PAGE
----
One of the things that sends shutters down the spine of most homeowners is to discover their home is infested with cockroaches.
There are low cost, safe methods of ridding a home of cockroaches without having to use potentially toxic chemical sprays and bug bombs.
To safely and cost effectively rid your home of cockroaches you need to;
- Understand the damage cockroaches do
- The diseases cockroaches carry
- Cockroach characteristics and life cycles
- Cockroach management techniques
- How and where cockroaches like to hide
- How to safely use baits and dusts to eliminate cockroaches
A few years ago I took a course in Pest Management Technology and spent several years working in pest control.
In this article I provide details of what I gained from my study and experience in pest control about ridding your house of cockroaches.
Cockroach control and elimination is much easier when you have the basic knowledge and understanding of cockroaches found in this article.
Cockroach Damage And Health Implications
Cockroach presence may first be noticed when the damage they do becomes evident.
Cockroaches can eat things such as glue or paste, starches and some dye colors.
Thus their damage can become evident by the signs of their feeding on stamps, envelopes, the bindings of old books, drapery and even on wall paper.
Because cockroaches like to hide in damp germ laden areas such as sewers, garbage disposals, and damp unsanitary areas in kitchens and bathrooms they become a source of spreading germs found in these areas.
When they come out to feed, the germs carried on their feet, legs and bodies can be left in food supplies and on surfaces such as counter tops and dishes.
Cockroaches contaminate much more food than they eat.
In addition their bodies produce secretions that can impart a foul smell and taste to foods they feed on.
These secretions, cockroach excrement called frass and even cockroach egg capsules, can be allergens that result in severe asthma attacks, skin rashes, watery eyes and sneezing.
Diseases transmitted by cockroaches include:
- Food poisoning
- Nausea and vomiting
- Abdominal cramps
- Other illnesses
General Cockroach Characteristics
Cockroaches are primarily active at night. This is when they look for food, water and mates.
That said, they may be seen in the daytime under certain circumstances such as when the numbers of them are very large or there is some form of stress.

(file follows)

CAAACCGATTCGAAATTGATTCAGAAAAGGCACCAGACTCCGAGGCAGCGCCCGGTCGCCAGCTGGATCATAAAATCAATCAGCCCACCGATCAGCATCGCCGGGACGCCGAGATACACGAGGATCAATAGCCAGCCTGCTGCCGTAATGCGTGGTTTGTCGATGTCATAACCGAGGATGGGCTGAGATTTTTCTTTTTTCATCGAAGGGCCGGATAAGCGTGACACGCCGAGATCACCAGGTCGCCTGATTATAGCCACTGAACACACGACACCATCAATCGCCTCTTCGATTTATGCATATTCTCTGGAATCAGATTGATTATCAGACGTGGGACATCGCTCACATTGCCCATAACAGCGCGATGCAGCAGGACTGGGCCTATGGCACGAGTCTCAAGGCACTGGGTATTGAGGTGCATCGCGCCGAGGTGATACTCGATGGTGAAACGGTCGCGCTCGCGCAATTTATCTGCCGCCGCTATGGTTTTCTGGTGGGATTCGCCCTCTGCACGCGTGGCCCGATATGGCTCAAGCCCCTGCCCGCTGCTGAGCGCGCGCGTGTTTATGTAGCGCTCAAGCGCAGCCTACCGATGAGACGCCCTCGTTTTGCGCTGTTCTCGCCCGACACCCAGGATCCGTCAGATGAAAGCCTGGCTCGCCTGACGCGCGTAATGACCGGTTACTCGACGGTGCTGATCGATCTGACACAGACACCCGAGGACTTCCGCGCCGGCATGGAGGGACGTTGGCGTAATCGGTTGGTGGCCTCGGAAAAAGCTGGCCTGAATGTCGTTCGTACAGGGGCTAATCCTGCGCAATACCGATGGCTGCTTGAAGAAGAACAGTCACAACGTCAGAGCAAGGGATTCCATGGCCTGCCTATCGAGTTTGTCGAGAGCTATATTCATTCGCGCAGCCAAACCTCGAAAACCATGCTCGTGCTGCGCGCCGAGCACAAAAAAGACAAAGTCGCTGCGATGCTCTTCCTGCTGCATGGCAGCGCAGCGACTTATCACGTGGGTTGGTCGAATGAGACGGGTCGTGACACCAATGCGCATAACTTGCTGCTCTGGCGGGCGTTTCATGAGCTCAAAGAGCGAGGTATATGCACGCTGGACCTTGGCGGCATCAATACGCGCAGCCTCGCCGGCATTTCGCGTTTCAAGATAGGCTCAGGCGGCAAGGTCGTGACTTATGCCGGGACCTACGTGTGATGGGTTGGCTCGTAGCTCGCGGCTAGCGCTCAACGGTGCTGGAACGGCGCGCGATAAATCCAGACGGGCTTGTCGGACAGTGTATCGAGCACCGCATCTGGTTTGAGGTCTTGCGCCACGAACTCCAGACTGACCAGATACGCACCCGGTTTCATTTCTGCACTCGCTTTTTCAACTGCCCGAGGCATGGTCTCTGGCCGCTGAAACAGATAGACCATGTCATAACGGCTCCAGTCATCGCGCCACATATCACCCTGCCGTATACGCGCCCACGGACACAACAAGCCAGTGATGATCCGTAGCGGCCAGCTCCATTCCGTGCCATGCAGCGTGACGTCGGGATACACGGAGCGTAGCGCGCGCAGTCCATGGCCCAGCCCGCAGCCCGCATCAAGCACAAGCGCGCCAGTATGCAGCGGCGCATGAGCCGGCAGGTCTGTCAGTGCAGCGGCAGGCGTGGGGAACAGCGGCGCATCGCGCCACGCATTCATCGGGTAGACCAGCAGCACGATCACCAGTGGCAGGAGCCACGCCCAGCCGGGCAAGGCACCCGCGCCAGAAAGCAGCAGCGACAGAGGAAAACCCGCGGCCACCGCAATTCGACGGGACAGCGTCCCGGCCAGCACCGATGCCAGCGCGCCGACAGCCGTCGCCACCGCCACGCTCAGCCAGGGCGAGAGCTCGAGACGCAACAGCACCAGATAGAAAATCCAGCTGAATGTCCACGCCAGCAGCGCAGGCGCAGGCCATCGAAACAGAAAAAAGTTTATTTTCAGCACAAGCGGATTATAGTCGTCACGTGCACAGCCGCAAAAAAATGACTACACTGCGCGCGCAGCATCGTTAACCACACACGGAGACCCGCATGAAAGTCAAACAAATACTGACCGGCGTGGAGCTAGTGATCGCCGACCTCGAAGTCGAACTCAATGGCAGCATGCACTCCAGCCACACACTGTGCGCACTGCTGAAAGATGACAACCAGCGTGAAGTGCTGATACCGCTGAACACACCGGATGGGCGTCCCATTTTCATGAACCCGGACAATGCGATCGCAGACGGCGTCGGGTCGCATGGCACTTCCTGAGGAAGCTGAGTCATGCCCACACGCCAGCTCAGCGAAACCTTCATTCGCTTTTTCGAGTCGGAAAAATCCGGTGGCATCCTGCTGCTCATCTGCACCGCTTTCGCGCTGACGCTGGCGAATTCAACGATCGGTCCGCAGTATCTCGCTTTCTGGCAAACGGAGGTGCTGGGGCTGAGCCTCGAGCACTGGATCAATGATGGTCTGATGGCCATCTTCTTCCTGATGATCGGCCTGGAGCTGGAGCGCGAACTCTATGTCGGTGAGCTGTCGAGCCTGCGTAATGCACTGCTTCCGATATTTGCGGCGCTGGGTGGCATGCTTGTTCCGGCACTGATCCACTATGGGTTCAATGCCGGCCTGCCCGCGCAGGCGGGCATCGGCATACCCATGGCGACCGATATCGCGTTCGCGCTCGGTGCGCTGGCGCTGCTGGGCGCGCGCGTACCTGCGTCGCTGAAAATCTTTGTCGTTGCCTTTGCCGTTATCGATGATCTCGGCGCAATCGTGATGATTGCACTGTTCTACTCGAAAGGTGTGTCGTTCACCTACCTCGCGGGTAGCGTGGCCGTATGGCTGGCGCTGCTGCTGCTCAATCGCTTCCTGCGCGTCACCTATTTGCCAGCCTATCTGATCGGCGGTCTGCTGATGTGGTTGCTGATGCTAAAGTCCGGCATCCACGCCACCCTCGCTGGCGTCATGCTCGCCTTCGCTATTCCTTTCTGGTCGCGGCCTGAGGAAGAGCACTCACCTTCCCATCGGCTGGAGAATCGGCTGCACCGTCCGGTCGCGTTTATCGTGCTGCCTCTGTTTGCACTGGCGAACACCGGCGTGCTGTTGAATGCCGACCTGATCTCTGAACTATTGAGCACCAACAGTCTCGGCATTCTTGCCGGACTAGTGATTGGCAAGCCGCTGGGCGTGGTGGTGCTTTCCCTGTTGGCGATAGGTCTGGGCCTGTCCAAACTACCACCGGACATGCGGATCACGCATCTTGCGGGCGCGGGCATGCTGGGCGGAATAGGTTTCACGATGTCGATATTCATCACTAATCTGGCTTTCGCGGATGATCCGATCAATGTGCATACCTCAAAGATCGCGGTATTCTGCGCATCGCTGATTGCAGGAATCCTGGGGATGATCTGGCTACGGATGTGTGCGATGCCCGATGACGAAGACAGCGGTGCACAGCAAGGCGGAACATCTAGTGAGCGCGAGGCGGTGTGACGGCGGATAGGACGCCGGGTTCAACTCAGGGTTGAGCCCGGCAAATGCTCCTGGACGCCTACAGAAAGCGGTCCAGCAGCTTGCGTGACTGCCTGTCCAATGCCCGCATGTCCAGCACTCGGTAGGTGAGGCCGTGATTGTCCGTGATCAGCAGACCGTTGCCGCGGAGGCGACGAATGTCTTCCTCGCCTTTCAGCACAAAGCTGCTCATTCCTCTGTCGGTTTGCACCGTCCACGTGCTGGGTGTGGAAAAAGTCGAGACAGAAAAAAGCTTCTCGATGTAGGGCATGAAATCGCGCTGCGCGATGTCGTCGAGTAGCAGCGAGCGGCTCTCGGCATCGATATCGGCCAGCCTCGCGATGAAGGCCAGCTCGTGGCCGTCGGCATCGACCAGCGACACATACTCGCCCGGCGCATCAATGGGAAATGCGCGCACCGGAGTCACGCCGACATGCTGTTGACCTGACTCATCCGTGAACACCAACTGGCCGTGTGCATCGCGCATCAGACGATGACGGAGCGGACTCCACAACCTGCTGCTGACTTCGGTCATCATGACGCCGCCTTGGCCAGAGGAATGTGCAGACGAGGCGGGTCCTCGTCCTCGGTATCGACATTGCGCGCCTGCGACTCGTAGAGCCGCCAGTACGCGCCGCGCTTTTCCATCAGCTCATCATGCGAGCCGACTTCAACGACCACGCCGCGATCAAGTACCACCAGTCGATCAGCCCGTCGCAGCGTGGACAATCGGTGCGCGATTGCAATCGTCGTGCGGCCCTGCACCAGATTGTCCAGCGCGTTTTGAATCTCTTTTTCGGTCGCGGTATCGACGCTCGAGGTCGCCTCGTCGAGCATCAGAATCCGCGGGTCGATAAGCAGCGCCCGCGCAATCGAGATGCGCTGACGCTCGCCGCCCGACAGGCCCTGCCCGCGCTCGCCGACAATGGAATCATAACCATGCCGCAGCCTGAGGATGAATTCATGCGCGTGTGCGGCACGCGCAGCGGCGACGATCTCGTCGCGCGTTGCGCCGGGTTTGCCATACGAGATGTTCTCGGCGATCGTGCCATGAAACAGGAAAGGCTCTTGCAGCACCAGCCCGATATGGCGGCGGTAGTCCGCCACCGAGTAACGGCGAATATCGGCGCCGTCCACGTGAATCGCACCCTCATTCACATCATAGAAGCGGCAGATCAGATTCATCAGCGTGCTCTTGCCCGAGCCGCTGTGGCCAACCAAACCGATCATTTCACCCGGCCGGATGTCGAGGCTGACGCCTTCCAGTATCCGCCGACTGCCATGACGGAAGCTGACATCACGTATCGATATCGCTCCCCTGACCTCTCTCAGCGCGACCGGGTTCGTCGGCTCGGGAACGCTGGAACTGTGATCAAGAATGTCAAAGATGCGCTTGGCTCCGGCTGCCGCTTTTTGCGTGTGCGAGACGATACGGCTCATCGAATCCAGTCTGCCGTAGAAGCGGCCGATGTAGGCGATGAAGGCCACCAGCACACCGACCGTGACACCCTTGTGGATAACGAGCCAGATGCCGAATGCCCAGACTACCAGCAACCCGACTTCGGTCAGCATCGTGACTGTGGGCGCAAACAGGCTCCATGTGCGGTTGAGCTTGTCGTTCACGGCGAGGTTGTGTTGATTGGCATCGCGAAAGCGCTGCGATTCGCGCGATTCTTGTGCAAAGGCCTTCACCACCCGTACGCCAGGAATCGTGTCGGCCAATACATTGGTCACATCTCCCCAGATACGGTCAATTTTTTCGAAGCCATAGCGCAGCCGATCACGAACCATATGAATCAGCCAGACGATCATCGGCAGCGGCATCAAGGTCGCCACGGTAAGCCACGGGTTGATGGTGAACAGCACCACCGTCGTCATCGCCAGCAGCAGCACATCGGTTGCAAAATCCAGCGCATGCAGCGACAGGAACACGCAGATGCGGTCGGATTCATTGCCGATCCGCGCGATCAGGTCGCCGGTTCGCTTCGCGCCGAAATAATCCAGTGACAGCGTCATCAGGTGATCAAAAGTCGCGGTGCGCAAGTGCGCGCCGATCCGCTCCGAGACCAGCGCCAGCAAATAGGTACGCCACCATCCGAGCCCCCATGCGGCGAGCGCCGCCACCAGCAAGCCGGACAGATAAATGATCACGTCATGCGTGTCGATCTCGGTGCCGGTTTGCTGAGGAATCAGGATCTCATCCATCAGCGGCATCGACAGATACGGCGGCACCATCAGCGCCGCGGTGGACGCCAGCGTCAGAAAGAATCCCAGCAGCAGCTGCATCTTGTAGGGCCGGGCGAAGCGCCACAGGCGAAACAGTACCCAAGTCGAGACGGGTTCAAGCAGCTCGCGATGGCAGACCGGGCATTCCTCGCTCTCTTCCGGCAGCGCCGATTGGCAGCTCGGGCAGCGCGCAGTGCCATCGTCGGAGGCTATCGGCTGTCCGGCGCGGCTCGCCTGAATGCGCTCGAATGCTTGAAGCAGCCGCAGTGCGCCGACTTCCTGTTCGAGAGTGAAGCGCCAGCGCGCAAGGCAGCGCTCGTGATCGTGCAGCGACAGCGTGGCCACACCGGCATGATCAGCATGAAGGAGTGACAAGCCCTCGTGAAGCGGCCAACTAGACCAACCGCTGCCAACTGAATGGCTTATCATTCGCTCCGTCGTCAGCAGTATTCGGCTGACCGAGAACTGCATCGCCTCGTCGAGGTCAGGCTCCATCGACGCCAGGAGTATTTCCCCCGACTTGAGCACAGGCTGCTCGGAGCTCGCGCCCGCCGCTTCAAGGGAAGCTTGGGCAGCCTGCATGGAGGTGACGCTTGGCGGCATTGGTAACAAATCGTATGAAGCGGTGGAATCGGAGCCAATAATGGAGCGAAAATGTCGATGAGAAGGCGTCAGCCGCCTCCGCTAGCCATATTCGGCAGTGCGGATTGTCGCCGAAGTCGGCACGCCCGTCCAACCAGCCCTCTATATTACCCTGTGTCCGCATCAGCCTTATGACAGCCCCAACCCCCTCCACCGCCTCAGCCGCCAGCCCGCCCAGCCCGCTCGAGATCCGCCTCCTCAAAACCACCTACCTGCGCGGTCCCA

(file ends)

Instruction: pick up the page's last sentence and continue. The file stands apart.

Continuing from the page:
Some common forms of stress include lack of food and water and the presence of predator ants.
The preferred environment for cockroaches is a place that is moist and warm.
The types of cockroaches usually found in homes and outbuildings are very fond of starches, sweets, grease and meat products.
However, they will also feed on cheese, beer, leather, bakery products, starch in book bindings, glue, hair, flakes of dried skin, dead animals and plants.
Although not usually sociable in the same manner as ants, some bees, wasps and termites, some species of cockroaches can be found hiding together and feeding together.
Cockroaches are generally oval shaped and flat bodied. This allows them to squeeze into all sorts of cracks and crevices.
They have long legs that allow then to run rapidly and special pads on their feet that allow them to walk up glass and across ceilings.
They like to forage for food in garbage cans and garbage piles, sewage systems and septic tanks.
The development of cockroaches involves three stages; egg, nymph and adult.
Female cockroaches lay eggs in an egg capsule.
Nymphs hatch out of the egg capsule and undergo several molts before becoming an adult cockroach.
Nymphs resemble adults in shape but are smaller and may not have all the same color characteristics as adults.
In those species that have wings, nymphs only develop fully formed wings with the last molt.
The time period for the eggs to hatch, the nymphs to develop and the life span of the adults depends upon several factors.
These factors include temperature, humidity, the quality of the food they eat and other environment factors.
Different Types Of Cockroaches And Their Specific Characteristics
Cockroaches are one of the most common household pests. They can vary in size from about 1/2 ” up to 2″ or more in size.
There are some 3,500 different types of cockroaches known to exist in the world.
One of the most common cockroaches found in houses in North America and many other areas of the world is the German cockroach.